In many respects, the auto industry remains in a funk. Industry
sales remain well below previous peaks, competition has never been
more fierce, and the need to spend heavily to develop future
technologies like electric cars are all creating profit headwinds.
In that light,
Ford Motor's (
just-announced second quarter pre-tax income of $2.1 billion is
quite remarkable. It's hard to find another company that has made
so many smart moves to escape the clutches of creditors and win
back the hearts of consumers.
We took a look at Ford
back in early June. Shares have risen +15% since then, but the
biggest gains lie ahead. That's because Ford is on the cusp of
becoming an earnings powerhouse. And if you have a three-year time
horizon for an investment, this is shaping up to be a two-bagger
from current levels.
Quarterly Results Set the Bar
A look at last Friday's quarterly earnings release gives a sense of
where Ford is now -- and where it's headed. The auto maker earned
$0.68 a share, 70% higher than the consensus estimate. But we've
seen this before -- Ford has blown past estimates for six straight
quarters. It's not because analysts are incapable of extrapolating
sales and cost trends to develop accurate forecasts, it's just that
Ford keeps uncovering more ways to exceed the high bar it has
In some quarters, management finds ways to reduce costs even faster
than analysts had expected. In other quarters, Ford is able to
maintain price increases that exceed even the most bullish
forecasts. This time around, Ford surprised the street by positing
very impressive profits on its small cars, which historically carry
low profit margins. The fact that Ford delivered $2.1 billion in
pre-tax profits in the second quarter represents not just an
improvement on recent results, but is better than any full-year
profit the company has posted in nine of the past 10 years.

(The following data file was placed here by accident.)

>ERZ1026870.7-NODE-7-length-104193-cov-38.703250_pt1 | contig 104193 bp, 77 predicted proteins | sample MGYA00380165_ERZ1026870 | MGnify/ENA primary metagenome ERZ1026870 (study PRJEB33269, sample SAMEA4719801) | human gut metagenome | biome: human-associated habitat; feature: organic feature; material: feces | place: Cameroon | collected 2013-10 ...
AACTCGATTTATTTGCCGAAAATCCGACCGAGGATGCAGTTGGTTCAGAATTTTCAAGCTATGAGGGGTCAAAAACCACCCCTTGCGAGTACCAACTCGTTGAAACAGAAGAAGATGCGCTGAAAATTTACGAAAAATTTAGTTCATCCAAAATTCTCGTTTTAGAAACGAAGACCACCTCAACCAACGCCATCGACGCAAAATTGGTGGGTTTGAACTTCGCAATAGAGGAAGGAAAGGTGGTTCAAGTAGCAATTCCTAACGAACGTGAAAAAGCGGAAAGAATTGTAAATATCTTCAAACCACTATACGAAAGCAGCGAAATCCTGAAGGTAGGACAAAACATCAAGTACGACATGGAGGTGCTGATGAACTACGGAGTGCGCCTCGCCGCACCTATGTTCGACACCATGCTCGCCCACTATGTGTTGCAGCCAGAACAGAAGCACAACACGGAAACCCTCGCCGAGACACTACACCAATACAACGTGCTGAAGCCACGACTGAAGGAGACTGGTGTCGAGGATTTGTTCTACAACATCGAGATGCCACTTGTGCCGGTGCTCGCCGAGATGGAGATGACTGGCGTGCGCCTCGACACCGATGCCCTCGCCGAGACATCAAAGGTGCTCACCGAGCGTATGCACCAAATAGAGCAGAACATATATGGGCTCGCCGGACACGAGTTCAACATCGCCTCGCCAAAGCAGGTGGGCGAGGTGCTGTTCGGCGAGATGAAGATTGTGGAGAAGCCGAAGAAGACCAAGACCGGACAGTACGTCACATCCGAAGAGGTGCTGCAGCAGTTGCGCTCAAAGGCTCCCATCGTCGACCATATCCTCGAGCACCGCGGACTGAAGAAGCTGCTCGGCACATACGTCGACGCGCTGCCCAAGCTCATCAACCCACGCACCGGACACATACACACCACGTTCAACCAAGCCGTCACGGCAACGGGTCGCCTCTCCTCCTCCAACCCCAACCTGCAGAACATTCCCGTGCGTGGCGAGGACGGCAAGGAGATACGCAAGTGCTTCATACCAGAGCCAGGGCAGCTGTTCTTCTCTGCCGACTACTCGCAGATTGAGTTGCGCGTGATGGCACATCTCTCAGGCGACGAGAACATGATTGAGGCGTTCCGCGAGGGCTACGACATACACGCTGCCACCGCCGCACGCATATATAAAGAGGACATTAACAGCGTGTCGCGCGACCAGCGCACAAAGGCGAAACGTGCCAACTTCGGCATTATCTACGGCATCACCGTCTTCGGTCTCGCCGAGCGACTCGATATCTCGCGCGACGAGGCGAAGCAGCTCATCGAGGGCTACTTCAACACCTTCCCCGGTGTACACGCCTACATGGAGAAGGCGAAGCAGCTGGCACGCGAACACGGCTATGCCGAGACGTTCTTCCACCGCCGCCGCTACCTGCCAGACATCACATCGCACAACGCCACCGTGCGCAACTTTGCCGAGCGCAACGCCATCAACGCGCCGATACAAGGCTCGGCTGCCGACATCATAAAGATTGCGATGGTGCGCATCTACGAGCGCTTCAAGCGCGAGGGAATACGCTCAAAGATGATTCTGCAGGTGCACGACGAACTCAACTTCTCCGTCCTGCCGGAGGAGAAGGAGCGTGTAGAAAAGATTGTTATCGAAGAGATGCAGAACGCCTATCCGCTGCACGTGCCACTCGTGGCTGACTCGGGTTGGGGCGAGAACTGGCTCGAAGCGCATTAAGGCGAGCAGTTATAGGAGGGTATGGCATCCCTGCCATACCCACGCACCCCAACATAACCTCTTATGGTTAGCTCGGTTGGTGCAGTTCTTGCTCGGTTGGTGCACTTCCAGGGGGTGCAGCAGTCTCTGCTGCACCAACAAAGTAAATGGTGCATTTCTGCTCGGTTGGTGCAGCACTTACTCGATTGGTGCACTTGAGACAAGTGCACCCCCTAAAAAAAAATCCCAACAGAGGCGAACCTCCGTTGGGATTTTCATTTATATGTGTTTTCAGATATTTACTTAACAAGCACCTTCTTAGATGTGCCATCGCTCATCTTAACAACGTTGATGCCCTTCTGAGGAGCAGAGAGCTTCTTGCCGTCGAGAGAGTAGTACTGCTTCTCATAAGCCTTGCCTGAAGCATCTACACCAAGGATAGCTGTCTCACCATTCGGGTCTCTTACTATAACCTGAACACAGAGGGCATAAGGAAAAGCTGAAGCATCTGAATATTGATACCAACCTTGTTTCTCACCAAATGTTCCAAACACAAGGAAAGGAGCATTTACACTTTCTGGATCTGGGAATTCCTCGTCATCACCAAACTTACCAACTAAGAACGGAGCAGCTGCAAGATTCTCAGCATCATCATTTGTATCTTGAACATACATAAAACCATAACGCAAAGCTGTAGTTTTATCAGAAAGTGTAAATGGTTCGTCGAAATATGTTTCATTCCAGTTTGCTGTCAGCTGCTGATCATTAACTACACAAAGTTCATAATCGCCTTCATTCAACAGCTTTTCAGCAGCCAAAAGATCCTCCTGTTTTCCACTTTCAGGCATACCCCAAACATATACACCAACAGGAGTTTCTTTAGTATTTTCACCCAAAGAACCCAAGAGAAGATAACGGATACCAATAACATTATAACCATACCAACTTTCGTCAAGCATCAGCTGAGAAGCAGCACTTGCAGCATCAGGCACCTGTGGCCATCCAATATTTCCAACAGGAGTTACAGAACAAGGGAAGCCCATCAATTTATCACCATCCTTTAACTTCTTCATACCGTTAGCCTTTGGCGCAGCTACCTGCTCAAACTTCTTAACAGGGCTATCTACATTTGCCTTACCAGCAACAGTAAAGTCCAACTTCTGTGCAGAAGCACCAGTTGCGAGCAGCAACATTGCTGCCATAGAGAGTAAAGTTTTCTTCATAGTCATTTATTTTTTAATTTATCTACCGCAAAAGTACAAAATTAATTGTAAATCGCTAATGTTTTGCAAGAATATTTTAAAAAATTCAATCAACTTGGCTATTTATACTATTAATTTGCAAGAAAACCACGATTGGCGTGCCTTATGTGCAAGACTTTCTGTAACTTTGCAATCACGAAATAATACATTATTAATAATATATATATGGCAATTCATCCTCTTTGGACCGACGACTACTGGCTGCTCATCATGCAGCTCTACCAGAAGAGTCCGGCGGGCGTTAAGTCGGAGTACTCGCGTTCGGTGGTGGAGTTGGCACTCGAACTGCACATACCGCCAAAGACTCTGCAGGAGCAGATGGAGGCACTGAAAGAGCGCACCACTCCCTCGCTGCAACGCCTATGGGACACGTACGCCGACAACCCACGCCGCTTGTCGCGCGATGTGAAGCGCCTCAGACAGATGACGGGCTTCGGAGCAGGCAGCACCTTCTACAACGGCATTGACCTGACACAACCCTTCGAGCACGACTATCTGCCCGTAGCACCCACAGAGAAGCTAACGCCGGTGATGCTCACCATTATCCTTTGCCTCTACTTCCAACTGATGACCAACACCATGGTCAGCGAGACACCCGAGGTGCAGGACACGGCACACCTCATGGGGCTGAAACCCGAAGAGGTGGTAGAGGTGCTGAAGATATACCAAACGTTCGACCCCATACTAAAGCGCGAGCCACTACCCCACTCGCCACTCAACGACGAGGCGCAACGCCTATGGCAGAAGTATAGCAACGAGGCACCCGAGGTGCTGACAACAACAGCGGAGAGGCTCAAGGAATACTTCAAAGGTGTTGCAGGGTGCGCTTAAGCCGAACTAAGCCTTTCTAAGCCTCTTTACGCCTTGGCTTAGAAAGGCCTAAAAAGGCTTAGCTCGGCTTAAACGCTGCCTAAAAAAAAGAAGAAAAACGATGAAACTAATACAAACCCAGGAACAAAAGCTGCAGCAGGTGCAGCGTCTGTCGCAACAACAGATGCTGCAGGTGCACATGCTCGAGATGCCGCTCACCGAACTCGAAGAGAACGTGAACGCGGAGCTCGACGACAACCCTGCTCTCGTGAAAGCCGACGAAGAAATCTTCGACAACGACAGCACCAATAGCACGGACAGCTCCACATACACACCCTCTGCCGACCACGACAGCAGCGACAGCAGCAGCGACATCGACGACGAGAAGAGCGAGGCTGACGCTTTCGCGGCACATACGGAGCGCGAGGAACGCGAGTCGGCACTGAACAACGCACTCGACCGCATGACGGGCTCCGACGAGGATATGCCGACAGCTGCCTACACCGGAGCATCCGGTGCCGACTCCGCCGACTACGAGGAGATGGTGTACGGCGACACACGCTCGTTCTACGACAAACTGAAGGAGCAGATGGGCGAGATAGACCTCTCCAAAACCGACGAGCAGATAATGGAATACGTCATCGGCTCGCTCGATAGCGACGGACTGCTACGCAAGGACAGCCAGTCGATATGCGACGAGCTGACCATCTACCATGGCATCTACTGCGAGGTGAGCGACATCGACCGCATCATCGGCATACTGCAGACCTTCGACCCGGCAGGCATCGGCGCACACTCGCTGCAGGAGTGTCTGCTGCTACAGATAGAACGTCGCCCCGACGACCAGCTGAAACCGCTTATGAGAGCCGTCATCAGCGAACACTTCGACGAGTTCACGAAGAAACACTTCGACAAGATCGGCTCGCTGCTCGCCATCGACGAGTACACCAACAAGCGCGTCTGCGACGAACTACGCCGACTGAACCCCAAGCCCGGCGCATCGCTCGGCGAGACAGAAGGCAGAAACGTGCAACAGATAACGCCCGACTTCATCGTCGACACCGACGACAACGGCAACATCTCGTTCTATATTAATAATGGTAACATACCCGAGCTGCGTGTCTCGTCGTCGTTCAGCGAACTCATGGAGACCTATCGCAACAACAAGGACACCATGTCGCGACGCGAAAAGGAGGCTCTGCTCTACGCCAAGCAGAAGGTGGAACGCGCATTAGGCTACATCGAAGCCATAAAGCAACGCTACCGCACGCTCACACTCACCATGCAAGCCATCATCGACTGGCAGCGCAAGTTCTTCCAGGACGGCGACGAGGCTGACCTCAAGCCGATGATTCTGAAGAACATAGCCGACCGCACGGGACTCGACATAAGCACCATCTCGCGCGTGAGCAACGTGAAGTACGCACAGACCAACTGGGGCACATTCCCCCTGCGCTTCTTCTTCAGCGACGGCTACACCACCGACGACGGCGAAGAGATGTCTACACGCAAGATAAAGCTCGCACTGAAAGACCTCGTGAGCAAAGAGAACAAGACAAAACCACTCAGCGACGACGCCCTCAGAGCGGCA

At this point, Ford no longer needs to keep delivering unexpectedly
good news. It simply needs to maintain its current operational
metrics and let the economy do the rest. During the next few years,
analysts expect car sales to rebound as unemployment slowly falls
and aging cars need to be replaced.
Nearly 17 million cars and trucks were sold annually throughout
much of the last decade. That figure stands at around 11 to 12
million today. We may never see industry volumes surge back to that
17 million mark, but if they rose to 14.5 million, or +25% above
current levels, then Ford's profits could make a dramatic upward
move. This is a business with very high fixed costs, so each
incremental car sold brings plenty of profit to the
. Cars typically carry $2,000 to $3,000 in gross profits, while
trucks can generate twice that amount.
It's worth noting that recent results contain very tepid truck
sales, in large part because people working in the construction
trade are sitting idle, awaiting an upturn in housing and
commercial construction. When construction activity gets back on
its feet, so should demand for these high-margin trucks. Ford
stands ready for that upturn, having just released a new line of
F-Series Super Duty trucks.
Building a head of steam
The fact that Ford was able to post break-even results in 2009 was
considered a minor miracle in light of the cross-currents roiling
the global economy. As analysts began to look into 2010, few
thought the company could earn upwards of a dollar a share. A
string of great quarters has put that concern to bed. Look for 2010
forecasts to rise very sharply in coming weeks, from the current
$1.35 consensus to past the $1.70 mark. Forecasts for 2011 per
share profit could approach $2.25 and in 2012 or 2013, depending on
drops and auto sales pick up, EPS could approach $3.00.
Action to Take -->
Of course, cyclical businesses never garner a high
ratio, but isn't Ford worth more than four times potential 2012 or
2013 profits? A target of six implies +50% upside, but I'm betting
investors eventually come to believe that Ford should be worth
eight to 10 times that long-term profit view, meaning the stock
price could at least double from here.
-- David Sterman
David Sterman has worked as an investment analyst for nearly two
decades. He started his career in equity research at Smith Barney,
culminating in a position as Senior Analyst covering European
banks. David has also served as Director of Research at Individual
Investor and has made numerous media appearances over the years,
primarily on CNBC and Bloomberg TV. David has a master's degree in
management from Georgia Tech. Read More...
Disclosure: Neither David Sterman nor StreetAuthority, LLC hold
positions in any securities mentioned in this article.
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